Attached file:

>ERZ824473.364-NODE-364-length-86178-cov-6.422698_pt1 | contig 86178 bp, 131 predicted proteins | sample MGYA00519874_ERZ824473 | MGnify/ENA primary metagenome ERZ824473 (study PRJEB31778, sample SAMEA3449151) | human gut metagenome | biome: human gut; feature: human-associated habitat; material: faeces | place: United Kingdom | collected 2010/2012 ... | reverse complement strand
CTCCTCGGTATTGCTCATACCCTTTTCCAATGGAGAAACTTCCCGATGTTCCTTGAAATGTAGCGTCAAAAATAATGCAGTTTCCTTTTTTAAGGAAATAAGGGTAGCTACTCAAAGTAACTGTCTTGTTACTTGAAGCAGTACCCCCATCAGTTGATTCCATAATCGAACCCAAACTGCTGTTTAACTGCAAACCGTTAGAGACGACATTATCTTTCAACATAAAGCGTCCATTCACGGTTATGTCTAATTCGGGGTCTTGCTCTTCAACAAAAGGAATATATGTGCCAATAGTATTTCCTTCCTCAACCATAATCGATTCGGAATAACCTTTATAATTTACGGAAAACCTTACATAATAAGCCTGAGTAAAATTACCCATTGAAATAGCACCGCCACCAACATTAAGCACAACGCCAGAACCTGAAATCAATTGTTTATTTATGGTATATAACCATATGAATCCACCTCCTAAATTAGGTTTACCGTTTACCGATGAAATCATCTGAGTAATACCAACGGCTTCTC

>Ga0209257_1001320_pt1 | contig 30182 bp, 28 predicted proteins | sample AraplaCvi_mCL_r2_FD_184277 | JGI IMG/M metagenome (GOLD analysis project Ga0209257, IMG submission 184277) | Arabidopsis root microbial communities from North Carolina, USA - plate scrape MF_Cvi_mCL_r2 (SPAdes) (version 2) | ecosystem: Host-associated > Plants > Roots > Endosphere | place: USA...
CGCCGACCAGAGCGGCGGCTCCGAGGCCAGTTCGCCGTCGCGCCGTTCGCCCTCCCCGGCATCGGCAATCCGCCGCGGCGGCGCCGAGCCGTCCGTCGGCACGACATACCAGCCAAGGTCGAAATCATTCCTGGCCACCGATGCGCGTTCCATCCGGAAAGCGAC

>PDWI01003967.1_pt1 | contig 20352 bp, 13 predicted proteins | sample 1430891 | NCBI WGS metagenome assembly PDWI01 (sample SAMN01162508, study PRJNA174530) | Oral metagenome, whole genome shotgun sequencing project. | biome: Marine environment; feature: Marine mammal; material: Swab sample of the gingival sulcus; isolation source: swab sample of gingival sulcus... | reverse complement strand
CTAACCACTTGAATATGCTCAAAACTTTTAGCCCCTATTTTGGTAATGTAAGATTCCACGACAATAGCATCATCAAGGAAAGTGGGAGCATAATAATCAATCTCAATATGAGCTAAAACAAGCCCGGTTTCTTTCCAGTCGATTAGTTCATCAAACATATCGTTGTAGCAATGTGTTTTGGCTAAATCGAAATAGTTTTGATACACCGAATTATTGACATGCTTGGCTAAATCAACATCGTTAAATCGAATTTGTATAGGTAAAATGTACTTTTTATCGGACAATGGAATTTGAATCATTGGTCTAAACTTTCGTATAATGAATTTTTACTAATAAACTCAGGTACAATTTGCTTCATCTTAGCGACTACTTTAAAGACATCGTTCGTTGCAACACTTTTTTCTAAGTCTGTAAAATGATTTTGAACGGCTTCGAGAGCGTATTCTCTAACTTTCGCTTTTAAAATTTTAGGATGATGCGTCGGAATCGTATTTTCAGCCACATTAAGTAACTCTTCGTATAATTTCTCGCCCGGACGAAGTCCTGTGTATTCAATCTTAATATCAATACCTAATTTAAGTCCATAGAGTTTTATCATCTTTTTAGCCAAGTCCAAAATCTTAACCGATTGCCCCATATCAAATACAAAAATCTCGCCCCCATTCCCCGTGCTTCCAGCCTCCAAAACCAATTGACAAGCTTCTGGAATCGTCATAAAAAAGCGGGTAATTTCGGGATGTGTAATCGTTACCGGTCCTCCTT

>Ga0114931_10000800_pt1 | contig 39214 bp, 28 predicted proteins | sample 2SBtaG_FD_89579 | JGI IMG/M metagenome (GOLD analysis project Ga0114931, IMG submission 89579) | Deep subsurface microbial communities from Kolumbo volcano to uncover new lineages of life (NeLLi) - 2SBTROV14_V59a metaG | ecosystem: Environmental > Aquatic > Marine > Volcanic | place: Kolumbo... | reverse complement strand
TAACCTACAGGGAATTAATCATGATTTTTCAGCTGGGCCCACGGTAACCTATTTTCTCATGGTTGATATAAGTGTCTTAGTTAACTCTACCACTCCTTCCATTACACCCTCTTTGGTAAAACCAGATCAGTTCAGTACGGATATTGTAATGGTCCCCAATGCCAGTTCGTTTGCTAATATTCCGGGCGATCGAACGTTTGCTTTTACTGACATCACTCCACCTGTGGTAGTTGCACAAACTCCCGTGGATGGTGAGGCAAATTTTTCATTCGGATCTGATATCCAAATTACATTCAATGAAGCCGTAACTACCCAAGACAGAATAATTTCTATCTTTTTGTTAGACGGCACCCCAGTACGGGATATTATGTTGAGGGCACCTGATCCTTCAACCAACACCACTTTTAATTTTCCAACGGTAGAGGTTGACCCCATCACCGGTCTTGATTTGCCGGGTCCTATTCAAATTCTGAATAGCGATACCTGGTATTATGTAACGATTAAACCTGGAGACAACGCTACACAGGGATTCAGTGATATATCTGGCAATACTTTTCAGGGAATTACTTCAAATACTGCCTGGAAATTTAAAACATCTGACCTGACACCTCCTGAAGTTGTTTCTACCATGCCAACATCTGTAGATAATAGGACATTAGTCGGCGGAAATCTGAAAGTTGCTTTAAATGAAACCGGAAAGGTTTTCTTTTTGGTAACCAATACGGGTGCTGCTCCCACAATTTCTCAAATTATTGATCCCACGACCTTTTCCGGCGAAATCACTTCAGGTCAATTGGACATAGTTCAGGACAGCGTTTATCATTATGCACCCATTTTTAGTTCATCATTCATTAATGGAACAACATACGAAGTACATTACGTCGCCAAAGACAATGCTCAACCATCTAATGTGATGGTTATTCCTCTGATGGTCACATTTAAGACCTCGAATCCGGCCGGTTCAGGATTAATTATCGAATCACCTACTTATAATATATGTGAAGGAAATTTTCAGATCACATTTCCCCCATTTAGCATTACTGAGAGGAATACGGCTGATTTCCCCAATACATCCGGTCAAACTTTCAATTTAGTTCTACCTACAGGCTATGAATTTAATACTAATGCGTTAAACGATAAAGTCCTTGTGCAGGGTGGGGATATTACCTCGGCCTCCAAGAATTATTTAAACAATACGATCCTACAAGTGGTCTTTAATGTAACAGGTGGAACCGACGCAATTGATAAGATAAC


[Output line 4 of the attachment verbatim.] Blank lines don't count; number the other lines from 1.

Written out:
CGCCGACCAGAGCGGCGGCTCCGAGGCCAGTTCGCCGTCGCGCCGTTCGCCCTCCCCGGCATCGGCAATCCGCCGCGGCGGCGCCGAGCCGTCCGTCGGCACGACATACCAGCCAAGGTCGAAATCATTCCTGGCCACCGATGCGCGTTCCATCCGGAAAGCGAC